Dobson receives award from secretive group of right-wing leaders.
Focus on the Family founder James C. Dobson received a top award from the secretive Council for National Policy (CNP) during a closed-door meeting in early October.
The CNP, a coalition of top far-right leaders drawn from both the religious and secular spheres, honored Dobson with its "Ronald Reagan Lifetime Achievement Award" during a meeting in Austin. The confab was closed to the media, but a video of Dobson's remarks soon appeared online. His speech was later reposted by CitizenLink, the online voice of Focus on the Family Action.
During his remarks, Dobson harshly attacked President Barack Obama, portraying the United States as a nation on the verge of losing its freedoms. He said the country is in more danger than any time since the Civil War.
Dobson noted that he has been a member of the CNP since 1981. He railed against the "sexual revolution" of the 1960s and blasted states for adopting no-fault divorce laws and changes in the federal tax code that he says penalize married couples.
In the 1960s, Dobson carped, "The whole Judeo-Christian system of values came under attack." He criticized obstreperous young people who ran wild and took drugs, even taking a potshot at the Beatles.
Dobson went on to criticize efforts to pass the Equal Rights Amendment in the 1970s, calling it an effort to codify "the entire feminist agenda into the Constitution. We would have never recovered from that."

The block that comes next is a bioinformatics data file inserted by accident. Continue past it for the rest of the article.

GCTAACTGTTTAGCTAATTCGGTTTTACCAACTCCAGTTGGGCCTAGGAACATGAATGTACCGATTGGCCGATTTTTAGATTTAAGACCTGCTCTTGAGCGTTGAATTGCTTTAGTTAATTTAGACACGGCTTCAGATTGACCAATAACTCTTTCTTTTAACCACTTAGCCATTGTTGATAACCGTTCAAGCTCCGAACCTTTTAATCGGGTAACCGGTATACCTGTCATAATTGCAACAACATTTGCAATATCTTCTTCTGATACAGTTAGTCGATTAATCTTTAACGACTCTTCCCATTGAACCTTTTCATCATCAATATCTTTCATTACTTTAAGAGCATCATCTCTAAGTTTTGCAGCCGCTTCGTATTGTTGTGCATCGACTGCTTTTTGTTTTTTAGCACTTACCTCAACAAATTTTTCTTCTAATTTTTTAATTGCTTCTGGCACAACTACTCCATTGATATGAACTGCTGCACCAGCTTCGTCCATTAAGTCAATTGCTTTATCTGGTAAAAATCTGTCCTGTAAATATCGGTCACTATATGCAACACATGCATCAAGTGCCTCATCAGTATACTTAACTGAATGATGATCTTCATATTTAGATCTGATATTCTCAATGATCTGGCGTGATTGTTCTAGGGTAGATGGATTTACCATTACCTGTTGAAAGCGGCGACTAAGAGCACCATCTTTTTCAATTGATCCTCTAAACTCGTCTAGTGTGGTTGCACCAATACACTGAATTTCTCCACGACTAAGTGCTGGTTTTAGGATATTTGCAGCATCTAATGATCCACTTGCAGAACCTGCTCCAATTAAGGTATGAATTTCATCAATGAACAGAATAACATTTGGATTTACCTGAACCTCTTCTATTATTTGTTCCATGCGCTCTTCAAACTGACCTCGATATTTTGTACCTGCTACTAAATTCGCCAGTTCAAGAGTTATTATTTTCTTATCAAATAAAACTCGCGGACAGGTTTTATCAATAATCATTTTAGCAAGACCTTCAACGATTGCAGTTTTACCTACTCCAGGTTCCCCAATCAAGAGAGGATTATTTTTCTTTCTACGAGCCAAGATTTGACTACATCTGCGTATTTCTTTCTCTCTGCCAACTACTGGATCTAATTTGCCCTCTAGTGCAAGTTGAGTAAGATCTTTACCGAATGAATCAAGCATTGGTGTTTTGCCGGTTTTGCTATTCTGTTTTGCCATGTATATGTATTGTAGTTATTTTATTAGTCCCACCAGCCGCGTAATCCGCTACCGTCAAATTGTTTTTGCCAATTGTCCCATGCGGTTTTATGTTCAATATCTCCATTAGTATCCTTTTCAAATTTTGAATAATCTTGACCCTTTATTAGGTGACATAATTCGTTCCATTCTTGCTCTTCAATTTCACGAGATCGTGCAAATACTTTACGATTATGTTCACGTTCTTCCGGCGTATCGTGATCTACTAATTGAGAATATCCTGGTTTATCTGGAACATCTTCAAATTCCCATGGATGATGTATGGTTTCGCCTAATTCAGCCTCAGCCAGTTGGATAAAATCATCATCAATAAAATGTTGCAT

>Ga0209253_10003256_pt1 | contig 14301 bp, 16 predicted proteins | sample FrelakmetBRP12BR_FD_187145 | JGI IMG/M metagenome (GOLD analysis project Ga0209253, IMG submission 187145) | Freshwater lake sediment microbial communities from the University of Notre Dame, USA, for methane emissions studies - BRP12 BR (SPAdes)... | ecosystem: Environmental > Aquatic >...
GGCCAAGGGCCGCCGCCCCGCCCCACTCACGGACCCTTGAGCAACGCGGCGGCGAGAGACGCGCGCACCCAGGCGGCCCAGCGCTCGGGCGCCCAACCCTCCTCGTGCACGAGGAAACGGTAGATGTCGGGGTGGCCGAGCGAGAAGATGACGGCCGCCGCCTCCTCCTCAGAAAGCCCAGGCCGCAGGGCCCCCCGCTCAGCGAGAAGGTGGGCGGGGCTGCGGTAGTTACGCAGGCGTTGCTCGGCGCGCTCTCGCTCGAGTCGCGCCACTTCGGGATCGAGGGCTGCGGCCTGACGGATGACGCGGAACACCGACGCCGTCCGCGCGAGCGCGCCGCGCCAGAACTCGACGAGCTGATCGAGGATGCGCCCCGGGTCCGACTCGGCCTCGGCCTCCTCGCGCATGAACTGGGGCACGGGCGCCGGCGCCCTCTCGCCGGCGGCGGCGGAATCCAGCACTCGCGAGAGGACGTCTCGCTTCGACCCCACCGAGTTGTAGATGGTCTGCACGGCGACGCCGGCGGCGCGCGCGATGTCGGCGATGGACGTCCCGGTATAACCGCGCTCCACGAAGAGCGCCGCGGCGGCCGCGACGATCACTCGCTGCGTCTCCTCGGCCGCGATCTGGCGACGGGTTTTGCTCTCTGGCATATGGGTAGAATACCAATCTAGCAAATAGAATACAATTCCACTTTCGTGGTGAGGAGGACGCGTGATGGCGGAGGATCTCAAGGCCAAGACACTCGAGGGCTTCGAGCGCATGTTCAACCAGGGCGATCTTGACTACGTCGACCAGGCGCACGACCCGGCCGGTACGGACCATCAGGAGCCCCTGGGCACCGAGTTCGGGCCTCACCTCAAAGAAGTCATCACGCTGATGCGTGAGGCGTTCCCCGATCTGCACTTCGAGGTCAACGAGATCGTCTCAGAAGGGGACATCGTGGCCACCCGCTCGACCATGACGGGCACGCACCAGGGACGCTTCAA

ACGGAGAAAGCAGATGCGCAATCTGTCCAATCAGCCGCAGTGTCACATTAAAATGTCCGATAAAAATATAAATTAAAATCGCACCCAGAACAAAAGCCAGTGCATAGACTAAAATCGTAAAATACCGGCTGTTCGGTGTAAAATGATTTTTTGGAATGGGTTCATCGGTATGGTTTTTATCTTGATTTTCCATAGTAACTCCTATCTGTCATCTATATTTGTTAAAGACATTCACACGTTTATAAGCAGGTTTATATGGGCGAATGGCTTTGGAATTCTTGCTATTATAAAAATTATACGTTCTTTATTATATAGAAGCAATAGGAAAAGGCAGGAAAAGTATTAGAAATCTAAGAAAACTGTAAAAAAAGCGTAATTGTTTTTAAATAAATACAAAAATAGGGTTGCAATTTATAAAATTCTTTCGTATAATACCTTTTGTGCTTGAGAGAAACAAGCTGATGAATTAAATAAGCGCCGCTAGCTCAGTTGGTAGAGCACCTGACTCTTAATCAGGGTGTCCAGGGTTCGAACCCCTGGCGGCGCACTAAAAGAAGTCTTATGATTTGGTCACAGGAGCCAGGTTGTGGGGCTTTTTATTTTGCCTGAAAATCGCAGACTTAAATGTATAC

The election of Ronald Reagan in 1980, Dobson told the crowd, thrilled and excited evangelicals. He discussed his meetings with Reagan in the 1980s in awed terms, at times almost choking up.
Today, Dobson said, the situation is dire. Obama, he asserted, "does not seem to understand anything that Ronald Reagan stood for."
Asserted Dobson, "I don't believe there is a single policy decision that Barack Obama has made that I agree with, and many of them are terrifying in their implications."
He added, "We are in greater danger right now, I think, than at any rime since the Civil War. We have to use all of our resources ... to fight for the things we believe."
Dobson called for no "anger or vilification" but closed with a militantly partisan appeal.
"It's time," he said, "that the people took the country back.... I think and pray that they have the opportunity to recapture the Congress or at least paralyze the hard left and save America from national disaster."
The Dallas Morning News reported that prior to the meeting, Texas Gov. Rick Perry hosted a reception for the CNP at the Capitol Building in Austin.
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|Title Annotation:||PEOPLE & EVENTS; James C. Dobson|
|Publication:||Church & State|
|Date:||Nov 1, 2009|
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